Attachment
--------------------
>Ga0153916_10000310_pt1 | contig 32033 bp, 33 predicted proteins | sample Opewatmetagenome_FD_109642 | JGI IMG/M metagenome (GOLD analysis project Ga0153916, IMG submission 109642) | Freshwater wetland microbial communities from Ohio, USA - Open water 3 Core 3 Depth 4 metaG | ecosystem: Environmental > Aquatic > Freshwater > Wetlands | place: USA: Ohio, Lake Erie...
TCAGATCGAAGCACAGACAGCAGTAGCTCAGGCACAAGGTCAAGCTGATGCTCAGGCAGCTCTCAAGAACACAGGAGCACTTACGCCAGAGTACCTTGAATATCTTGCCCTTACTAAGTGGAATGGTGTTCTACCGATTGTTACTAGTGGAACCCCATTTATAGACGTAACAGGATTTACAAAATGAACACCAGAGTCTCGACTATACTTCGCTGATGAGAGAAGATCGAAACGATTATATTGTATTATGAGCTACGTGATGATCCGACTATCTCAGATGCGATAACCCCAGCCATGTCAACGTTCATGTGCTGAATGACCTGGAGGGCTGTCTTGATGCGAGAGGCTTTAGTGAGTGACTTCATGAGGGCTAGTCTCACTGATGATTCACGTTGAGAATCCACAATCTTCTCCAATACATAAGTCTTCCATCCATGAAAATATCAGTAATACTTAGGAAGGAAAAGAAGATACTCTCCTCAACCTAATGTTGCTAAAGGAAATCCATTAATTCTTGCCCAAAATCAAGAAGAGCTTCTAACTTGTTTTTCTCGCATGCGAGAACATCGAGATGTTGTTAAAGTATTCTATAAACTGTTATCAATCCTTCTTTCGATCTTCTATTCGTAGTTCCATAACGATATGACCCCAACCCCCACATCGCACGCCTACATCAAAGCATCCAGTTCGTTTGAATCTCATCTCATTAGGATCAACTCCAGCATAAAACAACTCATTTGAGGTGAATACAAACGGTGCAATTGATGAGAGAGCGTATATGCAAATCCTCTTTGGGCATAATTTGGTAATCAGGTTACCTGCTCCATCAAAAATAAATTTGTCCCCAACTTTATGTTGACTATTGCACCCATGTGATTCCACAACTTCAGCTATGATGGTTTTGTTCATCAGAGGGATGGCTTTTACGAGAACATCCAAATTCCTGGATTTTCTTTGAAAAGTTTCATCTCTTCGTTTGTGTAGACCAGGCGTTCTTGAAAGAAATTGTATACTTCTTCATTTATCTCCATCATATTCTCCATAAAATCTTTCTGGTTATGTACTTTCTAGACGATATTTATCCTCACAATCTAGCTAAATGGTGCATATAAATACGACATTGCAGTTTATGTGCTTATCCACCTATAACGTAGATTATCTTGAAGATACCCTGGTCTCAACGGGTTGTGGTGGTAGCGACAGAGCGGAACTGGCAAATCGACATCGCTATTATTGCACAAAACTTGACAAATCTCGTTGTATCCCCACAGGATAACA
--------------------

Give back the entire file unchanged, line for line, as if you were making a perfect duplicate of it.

>Ga0153916_10000310_pt1 | contig 32033 bp, 33 predicted proteins | sample Opewatmetagenome_FD_109642 | JGI IMG/M metagenome (GOLD analysis project Ga0153916, IMG submission 109642) | Freshwater wetland microbial communities from Ohio, USA - Open water 3 Core 3 Depth 4 metaG | ecosystem: Environmental > Aquatic > Freshwater > Wetlands | place: USA: Ohio, Lake Erie...
TCAGATCGAAGCACAGACAGCAGTAGCTCAGGCACAAGGTCAAGCTGATGCTCAGGCAGCTCTCAAGAACACAGGAGCACTTACGCCAGAGTACCTTGAATATCTTGCCCTTACTAAGTGGAATGGTGTTCTACCGATTGTTACTAGTGGAACCCCATTTATAGACGTAACAGGATTTACAAAATGAACACCAGAGTCTCGACTATACTTCGCTGATGAGAGAAGATCGAAACGATTATATTGTATTATGAGCTACGTGATGATCCGACTATCTCAGATGCGATAACCCCAGCCATGTCAACGTTCATGTGCTGAATGACCTGGAGGGCTGTCTTGATGCGAGAGGCTTTAGTGAGTGACTTCATGAGGGCTAGTCTCACTGATGATTCACGTTGAGAATCCACAATCTTCTCCAATACATAAGTCTTCCATCCATGAAAATATCAGTAATACTTAGGAAGGAAAAGAAGATACTCTCCTCAACCTAATGTTGCTAAAGGAAATCCATTAATTCTTGCCCAAAATCAAGAAGAGCTTCTAACTTGTTTTTCTCGCATGCGAGAACATCGAGATGTTGTTAAAGTATTCTATAAACTGTTATCAATCCTTCTTTCGATCTTCTATTCGTAGTTCCATAACGATATGACCCCAACCCCCACATCGCACGCCTACATCAAAGCATCCAGTTCGTTTGAATCTCATCTCATTAGGATCAACTCCAGCATAAAACAACTCATTTGAGGTGAATACAAACGGTGCAATTGATGAGAGAGCGTATATGCAAATCCTCTTTGGGCATAATTTGGTAATCAGGTTACCTGCTCCATCAAAAATAAATTTGTCCCCAACTTTATGTTGACTATTGCACCCATGTGATTCCACAACTTCAGCTATGATGGTTTTGTTCATCAGAGGGATGGCTTTTACGAGAACATCCAAATTCCTGGATTTTCTTTGAAAAGTTTCATCTCTTCGTTTGTGTAGACCAGGCGTTCTTGAAAGAAATTGTATACTTCTTCATTTATCTCCATCATATTCTCCATAAAATCTTTCTGGTTATGTACTTTCTAGACGATATTTATCCTCACAATCTAGCTAAATGGTGCATATAAATACGACATTGCAGTTTATGTGCTTATCCACCTATAACGTAGATTATCTTGAAGATACCCTGGTCTCAACGGGTTGTGGTGGTAGCGACAGAGCGGAACTGGCAAATCGACATCGCTATTATTGCACAAAACTTGACAAATCTCGTTGTATCCCCACAGGATAACA